Friday, December 13, 2019

Our visual system uses recurrence in its representational dynamics

Fundamental work from Kietzmann et al. shows how recurrence - lateral and top-down feedback from higher to the more primary visual areas of the brain that first register visual input - is occurring during forming visual representations. This process is missing from engineering and neuroscience models that emphasize feedforward neural network models. (Click the link to the article and scroll down to see a fascinating video of their real time magnetoencephalography (MEG) measurements. ) 

Understanding the computational principles that underlie human vision is a key challenge for neuroscience and could help improve machine vision. Feedforward neural network models process their input through a deep cascade of computations. These models can recognize objects in images and explain aspects of human rapid recognition. However, the human brain contains recurrent connections within and between stages of the cascade, which are missing from the models that dominate both engineering and neuroscience. Here, we measure and model the dynamics of human brain activity during visual perception. We compare feedforward and recurrent neural network models and find that only recurrent models can account for the dynamic transformations of representations among multiple regions of visual cortex.
The human visual system is an intricate network of brain regions that enables us to recognize the world around us. Despite its abundant lateral and feedback connections, object processing is commonly viewed and studied as a feedforward process. Here, we measure and model the rapid representational dynamics across multiple stages of the human ventral stream using time-resolved brain imaging and deep learning. We observe substantial representational transformations during the first 300 ms of processing within and across ventral-stream regions. Categorical divisions emerge in sequence, cascading forward and in reverse across regions, and Granger causality analysis suggests bidirectional information flow between regions. Finally, recurrent deep neural network models clearly outperform parameter-matched feedforward models in terms of their ability to capture the multiregion cortical dynamics. Targeted virtual cooling experiments on the recurrent deep network models further substantiate the importance of their lateral and top-down connections. These results establish that recurrent models are required to understand information processing in the human ventral stream.

Wednesday, December 11, 2019

More insight into metformin's beneficial effects on diabetes, aging, and several diseases.

A group at McMaster University has shown an effect of the diabetes drug metformin beyond its suppression of liver glucose production that might partially explain its beneficial effects on aging and a number of diverse diseases such as cognitive disorders, cancer and cardiovascular disease. (There are currently over 1,500 registered clinical trials to test the effects of metformin in aging and different diseases.) It induces the expression and secretion of growth differentiating factor 15 (GDF15) in mouse liver cells, a protein known to suppress appetite and cause weight loss.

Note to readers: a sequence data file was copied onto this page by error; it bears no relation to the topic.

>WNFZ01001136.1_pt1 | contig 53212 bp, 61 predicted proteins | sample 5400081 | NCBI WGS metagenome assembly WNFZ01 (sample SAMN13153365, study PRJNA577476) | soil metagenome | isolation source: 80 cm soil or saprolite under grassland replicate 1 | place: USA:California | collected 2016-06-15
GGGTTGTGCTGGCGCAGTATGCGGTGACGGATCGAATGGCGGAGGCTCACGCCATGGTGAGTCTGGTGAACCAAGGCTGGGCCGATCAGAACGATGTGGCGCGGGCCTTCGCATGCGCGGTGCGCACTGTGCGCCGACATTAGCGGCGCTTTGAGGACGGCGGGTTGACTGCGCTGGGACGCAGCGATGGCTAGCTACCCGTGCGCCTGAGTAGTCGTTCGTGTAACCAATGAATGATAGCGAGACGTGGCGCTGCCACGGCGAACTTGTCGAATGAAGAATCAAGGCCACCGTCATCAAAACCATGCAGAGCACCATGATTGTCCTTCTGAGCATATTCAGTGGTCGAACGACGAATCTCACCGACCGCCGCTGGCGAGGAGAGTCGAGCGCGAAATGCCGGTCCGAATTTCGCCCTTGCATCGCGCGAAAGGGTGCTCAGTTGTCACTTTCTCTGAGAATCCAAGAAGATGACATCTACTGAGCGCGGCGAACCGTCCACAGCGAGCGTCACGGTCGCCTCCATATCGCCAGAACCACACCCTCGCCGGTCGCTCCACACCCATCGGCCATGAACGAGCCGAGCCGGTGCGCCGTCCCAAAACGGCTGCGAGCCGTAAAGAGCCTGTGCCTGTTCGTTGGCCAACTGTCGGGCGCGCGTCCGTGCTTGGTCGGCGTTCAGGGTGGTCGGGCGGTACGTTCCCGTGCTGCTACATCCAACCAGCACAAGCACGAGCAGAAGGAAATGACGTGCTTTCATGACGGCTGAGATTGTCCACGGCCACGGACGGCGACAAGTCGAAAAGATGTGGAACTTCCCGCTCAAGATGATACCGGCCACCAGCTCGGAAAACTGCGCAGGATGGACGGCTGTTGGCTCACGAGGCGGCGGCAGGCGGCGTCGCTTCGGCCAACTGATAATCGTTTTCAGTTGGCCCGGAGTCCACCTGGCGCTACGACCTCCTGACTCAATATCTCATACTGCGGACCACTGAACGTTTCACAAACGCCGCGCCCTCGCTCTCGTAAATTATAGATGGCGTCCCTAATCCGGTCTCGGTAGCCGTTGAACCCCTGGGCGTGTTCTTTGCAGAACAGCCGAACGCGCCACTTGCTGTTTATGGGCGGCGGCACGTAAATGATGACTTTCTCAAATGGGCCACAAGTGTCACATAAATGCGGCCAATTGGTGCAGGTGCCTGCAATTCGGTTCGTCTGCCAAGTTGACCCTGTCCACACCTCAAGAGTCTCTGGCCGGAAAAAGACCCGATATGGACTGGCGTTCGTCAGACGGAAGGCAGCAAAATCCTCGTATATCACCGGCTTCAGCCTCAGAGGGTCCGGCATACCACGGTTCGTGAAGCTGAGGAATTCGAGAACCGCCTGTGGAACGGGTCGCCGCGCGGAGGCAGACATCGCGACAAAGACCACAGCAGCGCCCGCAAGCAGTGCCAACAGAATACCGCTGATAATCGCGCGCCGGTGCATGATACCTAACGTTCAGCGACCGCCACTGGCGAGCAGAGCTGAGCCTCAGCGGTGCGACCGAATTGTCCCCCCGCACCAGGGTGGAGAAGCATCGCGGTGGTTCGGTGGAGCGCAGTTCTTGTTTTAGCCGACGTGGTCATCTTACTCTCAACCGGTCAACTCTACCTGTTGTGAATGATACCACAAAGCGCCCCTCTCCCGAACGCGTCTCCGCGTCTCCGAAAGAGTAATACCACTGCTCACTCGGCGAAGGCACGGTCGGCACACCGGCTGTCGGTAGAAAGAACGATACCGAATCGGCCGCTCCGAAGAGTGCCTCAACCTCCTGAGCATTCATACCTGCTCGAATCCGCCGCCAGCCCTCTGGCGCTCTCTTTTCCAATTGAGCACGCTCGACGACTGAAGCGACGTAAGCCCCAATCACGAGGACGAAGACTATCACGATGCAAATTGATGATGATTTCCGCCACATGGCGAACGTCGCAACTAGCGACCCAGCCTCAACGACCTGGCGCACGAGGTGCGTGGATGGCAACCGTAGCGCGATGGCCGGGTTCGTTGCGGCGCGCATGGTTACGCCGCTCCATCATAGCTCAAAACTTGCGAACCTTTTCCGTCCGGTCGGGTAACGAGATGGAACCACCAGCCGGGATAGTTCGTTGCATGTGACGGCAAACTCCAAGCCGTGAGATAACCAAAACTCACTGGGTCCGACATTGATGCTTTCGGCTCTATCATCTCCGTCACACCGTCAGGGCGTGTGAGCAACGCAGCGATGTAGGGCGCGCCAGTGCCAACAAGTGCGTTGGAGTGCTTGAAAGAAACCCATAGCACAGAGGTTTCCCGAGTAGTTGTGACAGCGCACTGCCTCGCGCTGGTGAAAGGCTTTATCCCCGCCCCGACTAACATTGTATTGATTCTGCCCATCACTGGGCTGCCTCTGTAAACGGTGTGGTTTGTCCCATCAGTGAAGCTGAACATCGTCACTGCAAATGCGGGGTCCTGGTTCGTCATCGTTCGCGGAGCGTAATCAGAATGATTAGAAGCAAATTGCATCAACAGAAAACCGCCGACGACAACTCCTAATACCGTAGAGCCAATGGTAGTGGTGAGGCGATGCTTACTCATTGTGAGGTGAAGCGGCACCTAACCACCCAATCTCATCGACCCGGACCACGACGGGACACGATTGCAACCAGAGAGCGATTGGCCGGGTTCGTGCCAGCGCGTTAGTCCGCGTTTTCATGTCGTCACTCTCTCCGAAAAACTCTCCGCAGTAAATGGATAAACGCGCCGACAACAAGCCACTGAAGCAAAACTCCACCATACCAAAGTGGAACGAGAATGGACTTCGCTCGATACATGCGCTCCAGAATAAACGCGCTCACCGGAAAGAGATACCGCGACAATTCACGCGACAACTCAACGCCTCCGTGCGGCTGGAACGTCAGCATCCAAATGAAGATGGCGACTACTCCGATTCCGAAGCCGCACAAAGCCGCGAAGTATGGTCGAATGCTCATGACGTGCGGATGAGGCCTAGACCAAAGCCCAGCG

I'm sorely tempted to try to get myself a prescription for the stuff! Here is the technical abstract of the article:
Metformin is the most commonly prescribed medication for type 2 diabetes, owing to its glucose-lowering effects, which are mediated through the suppression of hepatic glucose production (reviewed in refs. 1,2,3). However, in addition to its effects on the liver, metformin reduces appetite and in preclinical models exerts beneficial effects on ageing and a number of diverse diseases (for example, cognitive disorders, cancer, cardiovascular disease) through mechanisms that are not fully understood1,2,3. Given the high concentration of metformin in the liver and its many beneficial effects beyond glycemic control, we reasoned that metformin may increase the secretion of a hepatocyte-derived endocrine factor that communicates with the central nervous system4. Here we show, using unbiased transcriptomics of mouse hepatocytes and analysis of proteins in human serum, that metformin induces expression and secretion of growth differentiating factor 15 (GDF15). In primary mouse hepatocytes, metformin stimulates the secretion of GDF15 by increasing the expression of activating transcription factor 4 (ATF4) and C/EBP homologous protein (CHOP; also known as DDIT3). In wild-type mice fed a high-fat diet, oral administration of metformin increases serum GDF15 and reduces food intake, body mass, fasting insulin and glucose intolerance; these effects are eliminated in GDF15 null mice. An increase in serum GDF15 is also associated with weight loss in patients with type 2 diabetes who take metformin. Although further studies will be required to determine the tissue source(s) of GDF15 produced in response to metformin in vivo, our data indicate that the therapeutic benefits of metformin on appetite, body mass and serum insulin depend on GDF15.